17:43 GMT17 May 2021
Listen Live
    Latin America
    Get short URL
    by
    5251
    Subscribe

    According to lawyers cited by the company, the practice does not contradict “US primary sanctions jurisdiction” since the swap, which is in no way a “buy-sell contract", entails no cash transactions.

    In a bid to safeguard imports amid stricter US sanctions, Venezuela has exchanged millions of barrels of crude for supplies of corn and water trucks under a joint deal with a Mexican firm, Reuters reported citing PDVSA export programmes.

    The private Mexican firm Libre Abordo, which has hitherto had no expertise in the oil sector, has so far taken 6.2 million barrels of Venezuelan heavy crude to further resell it on international oil markets. It has two more oil and fuel cargoes due to be processed this month, the news agency specified.

    In this Feb. 18, 2015 photo, storage tanks stand in a PDVSA state-run oil company crude oil complex near El Tigre, a town located within Venezuela's Hugo Chavez oil belt, formally known as the Orinoco Belt
    © AP Photo / Fernando Llano
    In this Feb. 18, 2015 photo, storage tanks stand in a PDVSA state-run oil company crude oil complex near El Tigre, a town located within Venezuela's Hugo Chavez oil belt, formally known as the Orinoco Belt

    Meanwhile, Venezuelan state-owned oil company PDBSA has seen its international customer portfolio drastically shrink in the wake of US limitations slapped on Venezuela, its top officials, and state-run companies.

    In a statement sent to Reuters, Libre Abordo said the contract to export Mexican corn and water to Venezuela in exchange for oil cargoes was inked last year and it still applies with no fixed deadline.

    “These are not buy-sell contracts", the company said. “Libre Abordo has been very cautious. The contract is considered humanitarian aid".

    Received oil cargoes, stipulated by the deal, are being resold quickly and the clients are taking possession of them at PDVSA’s ports with Libre Abordo unaware of the final destination or use, the company said.

    According to the company, as was concluded from consultations with lawyers, the exchange is not in violation of the US sanctions since there are no cash payments involved in the deal: oil serves as a compensation for food aid.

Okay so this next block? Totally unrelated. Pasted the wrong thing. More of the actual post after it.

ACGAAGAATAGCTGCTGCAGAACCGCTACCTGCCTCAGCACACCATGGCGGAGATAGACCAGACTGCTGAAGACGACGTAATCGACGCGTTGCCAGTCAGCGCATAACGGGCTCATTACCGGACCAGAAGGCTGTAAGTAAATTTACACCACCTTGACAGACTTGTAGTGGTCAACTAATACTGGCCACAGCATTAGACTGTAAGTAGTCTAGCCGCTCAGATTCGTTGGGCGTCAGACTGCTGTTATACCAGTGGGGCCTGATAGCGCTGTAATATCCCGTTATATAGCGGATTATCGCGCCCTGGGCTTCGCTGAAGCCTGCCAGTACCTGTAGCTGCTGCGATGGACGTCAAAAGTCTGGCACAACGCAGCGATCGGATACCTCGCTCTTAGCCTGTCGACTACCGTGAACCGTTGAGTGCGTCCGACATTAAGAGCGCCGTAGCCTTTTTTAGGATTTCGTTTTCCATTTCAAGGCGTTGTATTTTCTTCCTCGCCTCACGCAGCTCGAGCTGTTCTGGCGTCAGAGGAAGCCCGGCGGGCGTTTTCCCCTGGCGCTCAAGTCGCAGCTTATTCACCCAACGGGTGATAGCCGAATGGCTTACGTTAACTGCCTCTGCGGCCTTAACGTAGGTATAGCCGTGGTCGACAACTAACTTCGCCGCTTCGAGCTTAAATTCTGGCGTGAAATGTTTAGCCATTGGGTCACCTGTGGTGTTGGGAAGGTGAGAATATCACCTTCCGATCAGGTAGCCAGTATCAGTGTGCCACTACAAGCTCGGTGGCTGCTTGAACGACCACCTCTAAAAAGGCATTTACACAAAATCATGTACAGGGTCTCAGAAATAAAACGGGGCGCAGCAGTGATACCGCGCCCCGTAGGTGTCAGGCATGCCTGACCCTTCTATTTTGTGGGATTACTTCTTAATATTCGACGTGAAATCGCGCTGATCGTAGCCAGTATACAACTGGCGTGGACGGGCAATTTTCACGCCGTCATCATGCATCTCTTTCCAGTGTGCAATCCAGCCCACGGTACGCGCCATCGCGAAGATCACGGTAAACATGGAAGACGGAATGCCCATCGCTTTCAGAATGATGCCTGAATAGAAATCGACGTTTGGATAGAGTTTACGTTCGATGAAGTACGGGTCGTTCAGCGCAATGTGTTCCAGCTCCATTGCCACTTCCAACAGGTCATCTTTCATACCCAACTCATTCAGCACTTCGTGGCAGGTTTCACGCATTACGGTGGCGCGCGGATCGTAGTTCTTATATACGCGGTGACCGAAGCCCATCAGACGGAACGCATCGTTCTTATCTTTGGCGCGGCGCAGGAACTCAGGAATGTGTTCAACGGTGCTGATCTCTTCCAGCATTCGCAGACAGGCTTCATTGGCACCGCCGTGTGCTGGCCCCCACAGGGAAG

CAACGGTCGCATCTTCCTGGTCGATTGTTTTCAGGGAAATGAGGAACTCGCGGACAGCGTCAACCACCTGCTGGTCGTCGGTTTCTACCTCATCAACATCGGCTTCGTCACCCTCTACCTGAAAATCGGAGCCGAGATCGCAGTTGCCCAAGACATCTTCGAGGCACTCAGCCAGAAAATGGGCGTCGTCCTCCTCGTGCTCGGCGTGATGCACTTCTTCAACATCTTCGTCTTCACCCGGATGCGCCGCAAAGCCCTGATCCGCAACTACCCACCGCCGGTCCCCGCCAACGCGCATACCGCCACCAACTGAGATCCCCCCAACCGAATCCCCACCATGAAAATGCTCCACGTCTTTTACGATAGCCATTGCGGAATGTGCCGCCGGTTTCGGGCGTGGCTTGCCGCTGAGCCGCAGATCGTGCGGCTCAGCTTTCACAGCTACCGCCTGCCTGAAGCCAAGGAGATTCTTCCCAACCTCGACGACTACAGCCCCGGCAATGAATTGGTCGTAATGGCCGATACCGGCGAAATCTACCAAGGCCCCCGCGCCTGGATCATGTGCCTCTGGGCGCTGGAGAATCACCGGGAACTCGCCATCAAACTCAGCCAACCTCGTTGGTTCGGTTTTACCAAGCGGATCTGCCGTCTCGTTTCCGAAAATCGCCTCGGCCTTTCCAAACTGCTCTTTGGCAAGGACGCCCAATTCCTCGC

“Based on the information we have received, it appears that Libre’s acquisition of title to PDVSA cargo in satisfaction of the pre-existing debt obligations occurred entirely outside of US primary sanctions jurisdiction", the lawyers, whose names and employer Libre Abordo declined to name, said in their review.

    Governments around the world have called on Washington, an ardent critic of Venezuela’s President Nicolas Maduro, to ensure that sanctions do not cause the country to wind up in a real humanitarian crisis.

    Political woes mounted in Venezuela in late January 2019 when Juan Guaido, the head of the opposition-controlled Congress, proclaimed himself interim president in a bid to oust re-elected Maduro from power.

    Maduro has called Guaido a US puppet, conspiring with Washington to push through a coup in the country so that they can grit out control over Venezuela's natural resources.

    The US government has introduced sanctions against Venezuela and its officials in recent years, as well as withdrawn its assets from oil firm PDVSA in a bid (failed for now) to force President Nicolas Maduro to resign.

    It has brought about a severe economic crunch in the Latin American country, with the authorities struggling to overcome soaring inflation, as oil exports – key to the Venezuelan economy - have largely been paralysed.

    Related:

    Official in Interim Venezuela Government Gives US List of President Maduro's Beneficiaries
    Maduro Forms Venezuela's National Anti-Terrorism Corps
    Trump Says His Administration Has 'A Lot Planned' on Venezuela
    Tags:
    aid, contract, Venezuela, US, cargo, oil
    Community standardsDiscussion